Honors College Capstone Experience/Thesis Projects

Department

Biology

Document Type

Thesis

Abstract

The net-spinning caddisfly Hydropsyche simulans can be a common inhabitant of shallow reaches in riverine systems, and is easily the most common hydropsychid in the upper Green River, Kentucky. This study was performed in summer 2011 and focused on two main questions: 1. Do the larvae of the riverine caddisflies H. simulans and Cheumatopsyche preferentially inhabit dense patches of P. ceratophyllum compared to bare substrates in the upper Green River?, and 2. Do larvae of H. simulans and Cheumatopsyche consume the filamentous alga Cladophora during the annual late summer algal bloom in the upper Green River? Densities of both hydropsychid taxa were significantly higher in very high (> 75% areal coverage) P. ceratophyllum habitat. A multi-source mixing model (IsoSource) using both δ13C and δ15N stable isotope data revealed that Cladophora was a prominent assimilated dietary item during August and September, indicating that both taxa can preferentially graze the filamentous alga during seasonal blooms. There appears to be a clear habitat preference for P. ceratophyllum for net-spinning caddisfly larvae, as well as the implication of behavior to switch from grazing off the nets to grazing directly on Cladophora sp. when the resource is abundant during late summer and into early autumn.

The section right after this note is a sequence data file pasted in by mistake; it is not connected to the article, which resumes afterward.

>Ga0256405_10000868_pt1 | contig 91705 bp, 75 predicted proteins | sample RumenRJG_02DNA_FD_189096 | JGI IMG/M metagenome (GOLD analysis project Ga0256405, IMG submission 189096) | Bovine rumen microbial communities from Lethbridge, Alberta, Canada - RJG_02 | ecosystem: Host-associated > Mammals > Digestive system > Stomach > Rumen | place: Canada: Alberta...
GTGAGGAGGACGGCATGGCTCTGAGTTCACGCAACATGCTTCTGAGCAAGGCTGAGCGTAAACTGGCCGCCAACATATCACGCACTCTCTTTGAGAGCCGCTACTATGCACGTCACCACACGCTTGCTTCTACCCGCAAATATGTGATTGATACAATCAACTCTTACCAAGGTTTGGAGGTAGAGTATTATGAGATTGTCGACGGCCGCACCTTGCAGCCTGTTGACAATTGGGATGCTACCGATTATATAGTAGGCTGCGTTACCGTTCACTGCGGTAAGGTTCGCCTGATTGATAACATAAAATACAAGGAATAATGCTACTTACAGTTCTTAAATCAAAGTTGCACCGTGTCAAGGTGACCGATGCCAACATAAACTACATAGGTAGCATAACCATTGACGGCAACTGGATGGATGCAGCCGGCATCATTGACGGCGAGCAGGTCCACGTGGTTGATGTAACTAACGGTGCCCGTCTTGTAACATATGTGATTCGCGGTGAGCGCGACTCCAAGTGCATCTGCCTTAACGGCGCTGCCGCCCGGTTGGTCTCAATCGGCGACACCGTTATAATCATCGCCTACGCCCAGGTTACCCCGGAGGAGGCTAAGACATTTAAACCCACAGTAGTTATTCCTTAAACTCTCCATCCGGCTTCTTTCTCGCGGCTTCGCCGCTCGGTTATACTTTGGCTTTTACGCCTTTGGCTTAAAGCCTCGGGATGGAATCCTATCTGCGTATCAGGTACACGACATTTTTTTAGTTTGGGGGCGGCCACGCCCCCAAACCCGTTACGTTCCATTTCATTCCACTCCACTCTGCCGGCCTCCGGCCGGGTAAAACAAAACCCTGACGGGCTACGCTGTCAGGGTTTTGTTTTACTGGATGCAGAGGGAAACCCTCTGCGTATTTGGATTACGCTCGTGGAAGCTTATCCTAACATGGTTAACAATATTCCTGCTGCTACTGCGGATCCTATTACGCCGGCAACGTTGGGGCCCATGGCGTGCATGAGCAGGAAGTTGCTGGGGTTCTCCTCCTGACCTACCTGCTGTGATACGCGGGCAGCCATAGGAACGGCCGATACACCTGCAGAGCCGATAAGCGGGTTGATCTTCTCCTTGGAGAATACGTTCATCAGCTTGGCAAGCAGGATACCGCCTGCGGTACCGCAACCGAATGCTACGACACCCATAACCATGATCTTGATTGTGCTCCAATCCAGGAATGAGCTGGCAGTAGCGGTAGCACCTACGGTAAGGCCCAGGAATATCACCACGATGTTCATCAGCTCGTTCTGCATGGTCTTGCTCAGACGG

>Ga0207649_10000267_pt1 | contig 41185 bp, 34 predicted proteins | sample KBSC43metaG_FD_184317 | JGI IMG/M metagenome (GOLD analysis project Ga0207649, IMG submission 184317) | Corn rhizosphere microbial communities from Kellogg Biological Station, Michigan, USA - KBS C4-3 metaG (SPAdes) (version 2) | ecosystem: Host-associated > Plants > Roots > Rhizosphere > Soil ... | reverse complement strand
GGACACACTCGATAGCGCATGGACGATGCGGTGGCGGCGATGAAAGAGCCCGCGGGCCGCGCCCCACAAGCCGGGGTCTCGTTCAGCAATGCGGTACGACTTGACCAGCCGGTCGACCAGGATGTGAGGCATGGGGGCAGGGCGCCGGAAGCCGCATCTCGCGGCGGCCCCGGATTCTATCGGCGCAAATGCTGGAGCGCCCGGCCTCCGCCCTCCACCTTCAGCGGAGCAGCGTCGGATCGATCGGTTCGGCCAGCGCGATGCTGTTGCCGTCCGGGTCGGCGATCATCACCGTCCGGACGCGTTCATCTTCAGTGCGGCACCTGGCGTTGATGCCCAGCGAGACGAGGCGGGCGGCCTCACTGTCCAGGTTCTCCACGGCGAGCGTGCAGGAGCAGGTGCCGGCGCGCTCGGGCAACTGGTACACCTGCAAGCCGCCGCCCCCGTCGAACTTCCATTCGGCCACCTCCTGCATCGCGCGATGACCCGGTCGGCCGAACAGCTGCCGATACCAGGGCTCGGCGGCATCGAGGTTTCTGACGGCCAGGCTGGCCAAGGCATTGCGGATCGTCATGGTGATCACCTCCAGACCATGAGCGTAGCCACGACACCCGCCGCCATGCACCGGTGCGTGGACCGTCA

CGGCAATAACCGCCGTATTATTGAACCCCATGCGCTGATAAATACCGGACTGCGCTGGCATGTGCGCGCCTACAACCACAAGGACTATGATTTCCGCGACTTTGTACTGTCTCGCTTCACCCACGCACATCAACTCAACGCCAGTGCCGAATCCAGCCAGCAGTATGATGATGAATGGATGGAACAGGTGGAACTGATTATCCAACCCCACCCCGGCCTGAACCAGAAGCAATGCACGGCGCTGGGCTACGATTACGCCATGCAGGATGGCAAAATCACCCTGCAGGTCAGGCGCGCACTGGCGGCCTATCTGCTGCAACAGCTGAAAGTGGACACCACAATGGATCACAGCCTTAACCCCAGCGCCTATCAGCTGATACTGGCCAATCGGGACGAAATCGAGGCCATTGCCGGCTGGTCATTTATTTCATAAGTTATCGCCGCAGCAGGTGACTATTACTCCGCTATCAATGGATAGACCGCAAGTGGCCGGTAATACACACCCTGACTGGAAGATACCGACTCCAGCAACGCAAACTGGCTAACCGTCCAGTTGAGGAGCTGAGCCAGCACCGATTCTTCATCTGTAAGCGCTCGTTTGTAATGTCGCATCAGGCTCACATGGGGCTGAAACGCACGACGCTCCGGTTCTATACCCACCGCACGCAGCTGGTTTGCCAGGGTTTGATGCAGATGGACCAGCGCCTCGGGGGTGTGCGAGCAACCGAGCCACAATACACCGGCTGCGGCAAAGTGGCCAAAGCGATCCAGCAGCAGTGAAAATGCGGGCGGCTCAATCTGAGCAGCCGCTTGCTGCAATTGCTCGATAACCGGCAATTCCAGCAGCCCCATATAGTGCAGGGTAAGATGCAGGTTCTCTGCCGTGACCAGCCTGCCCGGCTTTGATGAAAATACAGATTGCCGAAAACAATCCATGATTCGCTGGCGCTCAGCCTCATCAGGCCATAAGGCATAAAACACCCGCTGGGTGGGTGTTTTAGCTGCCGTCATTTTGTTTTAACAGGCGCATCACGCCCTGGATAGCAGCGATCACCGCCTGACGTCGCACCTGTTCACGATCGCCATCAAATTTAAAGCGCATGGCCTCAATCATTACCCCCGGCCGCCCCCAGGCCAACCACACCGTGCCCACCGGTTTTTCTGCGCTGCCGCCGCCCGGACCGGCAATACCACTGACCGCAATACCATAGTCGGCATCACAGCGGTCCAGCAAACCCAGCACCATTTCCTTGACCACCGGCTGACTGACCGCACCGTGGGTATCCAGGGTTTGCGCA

Advisor(s) or Committee Chair

Dr. Scott Grubbs

Disciplines

Biology | Plant Sciences | Terrestrial and Aquatic Ecology

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